Idiot Box: “Brave New World”

“Brave New World” On Peacock

Devin D. O'Leary
4 min read
Brave New World
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Once upon a time, science fiction stories existed to give us glimpses into far-flung futures, worlds that we either aspired to or feared of becoming. From Jules Verne’s centuries-spanning sociological speculation Shape of Things to Come to the push-button simplicity of “The Jetsons” to the miniskirt-clad twentysomething deathwish of Logan’s Run to the damp and dour inhumanity of Blade Runner, science fiction has provided us with portentous blueprints of our myriad possible futures. But since the turn of the latest century, science fiction seems to have shed a lot of its prognostication skills, offering up oddly familiar “futuristic” worlds that are little more than thinly veiled metaphors for our own modern society. Look no further than red-hot sci-fi offerings “The Handmaid’s Tale” and “Westworld” for proof. Aside from a few plausible, “near future” technical additions and some amping up of select paranoias, the shows neatly mirror the look and feel of today’s iPad-and-smartphone-filled world.

In taking on Aldous Huxley’s seminal utopian/dystopian novel
Brave New World, NBC’s newly launched Peacock streaming service follows this trend, boiling Huxley’s prescient novel down to a world that—preponderance of pre-poured concrete architecture aside—is comfortingly (or discomfitingly) familiar.

“Brave New World” keeps the overall framework of Huxley’s work. Sometime in the future, the city of New London is a caste system of genetically engineered humans—from the “perfect” intellectual Alphas to the dimwitted worker drone Epsilons. Privacy, monogamy and unhappiness are considered primitive and selfish. Everyone lives in a happy, drug-enhanced world of bliss. Lenina Crowne (Jessica Brown Findlay from “Downton Abbey”) works at the Hatchery, birthing the next generation of test tube citizens. But she’s unsatisfied and finds herself drifting toward an exclusive sexual relationship with one of her co-workers. This aberrent behavior attracts the attention of her quietly efficient boss Bernard Marx (Harry Lloyd from BBC’s “Robin Hood” and HBO’s “Game of Thrones”), who encourages her to take more drugs and attend more orgies. But deep down, Bernard has his own doubts about his place in this rigidly structured society.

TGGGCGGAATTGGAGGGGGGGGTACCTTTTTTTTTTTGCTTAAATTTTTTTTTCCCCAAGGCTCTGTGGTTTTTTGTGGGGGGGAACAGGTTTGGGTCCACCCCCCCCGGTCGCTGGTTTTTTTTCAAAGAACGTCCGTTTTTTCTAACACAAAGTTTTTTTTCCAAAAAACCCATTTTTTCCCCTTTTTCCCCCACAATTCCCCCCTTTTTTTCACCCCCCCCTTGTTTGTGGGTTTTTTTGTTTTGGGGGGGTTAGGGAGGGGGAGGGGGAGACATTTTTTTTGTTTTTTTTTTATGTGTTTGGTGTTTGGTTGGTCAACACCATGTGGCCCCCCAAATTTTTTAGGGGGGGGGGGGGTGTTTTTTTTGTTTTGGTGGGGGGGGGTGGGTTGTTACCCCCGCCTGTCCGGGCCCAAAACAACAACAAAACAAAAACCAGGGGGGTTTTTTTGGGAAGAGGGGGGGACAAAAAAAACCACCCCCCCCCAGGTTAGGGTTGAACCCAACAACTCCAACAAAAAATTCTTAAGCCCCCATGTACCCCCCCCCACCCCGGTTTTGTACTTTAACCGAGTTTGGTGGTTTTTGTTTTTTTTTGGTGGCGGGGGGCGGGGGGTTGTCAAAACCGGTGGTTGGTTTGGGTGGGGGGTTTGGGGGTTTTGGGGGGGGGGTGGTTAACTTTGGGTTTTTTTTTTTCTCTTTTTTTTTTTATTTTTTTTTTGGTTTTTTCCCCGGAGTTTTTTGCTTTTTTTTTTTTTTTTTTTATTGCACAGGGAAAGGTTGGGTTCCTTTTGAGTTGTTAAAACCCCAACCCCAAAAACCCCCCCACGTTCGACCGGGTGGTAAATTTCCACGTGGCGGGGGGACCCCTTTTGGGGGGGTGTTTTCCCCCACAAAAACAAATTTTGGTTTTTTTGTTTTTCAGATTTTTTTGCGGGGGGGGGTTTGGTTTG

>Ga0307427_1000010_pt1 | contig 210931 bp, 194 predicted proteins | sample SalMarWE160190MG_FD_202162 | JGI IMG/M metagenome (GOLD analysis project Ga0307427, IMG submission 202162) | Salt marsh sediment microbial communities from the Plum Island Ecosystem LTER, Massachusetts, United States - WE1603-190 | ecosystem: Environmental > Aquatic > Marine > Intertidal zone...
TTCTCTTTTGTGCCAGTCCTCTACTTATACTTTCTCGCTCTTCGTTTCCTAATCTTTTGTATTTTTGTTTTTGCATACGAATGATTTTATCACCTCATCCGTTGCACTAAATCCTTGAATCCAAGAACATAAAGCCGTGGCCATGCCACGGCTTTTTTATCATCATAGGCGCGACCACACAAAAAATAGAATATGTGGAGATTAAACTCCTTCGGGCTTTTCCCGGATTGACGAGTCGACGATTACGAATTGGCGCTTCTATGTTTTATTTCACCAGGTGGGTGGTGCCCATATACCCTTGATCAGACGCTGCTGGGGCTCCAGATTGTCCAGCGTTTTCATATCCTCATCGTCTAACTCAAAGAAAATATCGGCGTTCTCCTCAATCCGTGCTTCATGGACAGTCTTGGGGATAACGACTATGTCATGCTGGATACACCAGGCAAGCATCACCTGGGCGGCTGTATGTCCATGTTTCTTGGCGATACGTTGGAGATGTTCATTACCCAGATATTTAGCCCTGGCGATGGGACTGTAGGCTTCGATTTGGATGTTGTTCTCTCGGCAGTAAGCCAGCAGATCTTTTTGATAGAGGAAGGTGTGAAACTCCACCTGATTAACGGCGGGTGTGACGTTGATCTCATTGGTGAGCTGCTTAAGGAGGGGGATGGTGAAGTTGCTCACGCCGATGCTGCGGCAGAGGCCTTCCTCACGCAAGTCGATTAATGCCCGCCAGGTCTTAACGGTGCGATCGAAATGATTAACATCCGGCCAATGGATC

Lenina and Bernard’s lives take a radical turn when they opt for a vacation in the “Savage Lands.” What amounted to a “primitive” Native reservation in New Mexico (in Huxley’s original book) has been updated to a trailer trash theme park “educating” visitors on the horrors of ancient life (complete with phony reenactments of Black Friday sales and shotgun weddings). Here, our city dwellers cross paths with the story’s other major character, John the Savage (Alden Ehrenreich from
Solo: A Star Wars Story), an equally dissatisfied future human—albeit on who grew up without the benefit of mood-enhancing drugs, holographic wardrobe changes and flying cars.

The show jazzes up Huxley’s chilly original story with some heavy-handed satire, a god-like computer (gotta have one of those) and plenty of bullet-riddled revolution. (To say nothing of Demi Moore, who shows up as John’s drunken, half-dressed, sexy wreck of a mother.) Lloyd pulls off the most successful character, vacillating between happy obedience to his wonderful society and a vague, gnawing doubt that his perfection isn’t quite perfect enough. Findlay looks good in the part and injects a bit of passion into the proceedings. Ehrenreich, on the other hand, comes across as distinctly bland stripped of Han Solo’s roguish charisma.

Between its regular orgies and its
Hunger Games-like love for well-armed class warfare, the show is never boring, that’s for sure. But for all its effort, it really never gets a handle on Huxley’s text. Back in 1932 when it was published, Brave New World offered a wildly imaginative look at a scarcely conceivable future. It anticipated such scientific advancements as assisted reproductive technology, genetic engineering and psychological conditioning. And it pretty much nailed the free love and drug culture of the 1960s almost 40 years before Woodstock buried it all in a field of mud. But Peacock’s “Brave New World” fails to do any of that. It feels less like a farsighted glimpse into a future world of wonder and more like what it is: An unoriginal, corporate groupthink-produced sci-fi soap that uses successful contemporaries like “Westworld” as a photocopied blueprint.

Season 1 of “Brave New World” is available now on Peacock.

Brave New World

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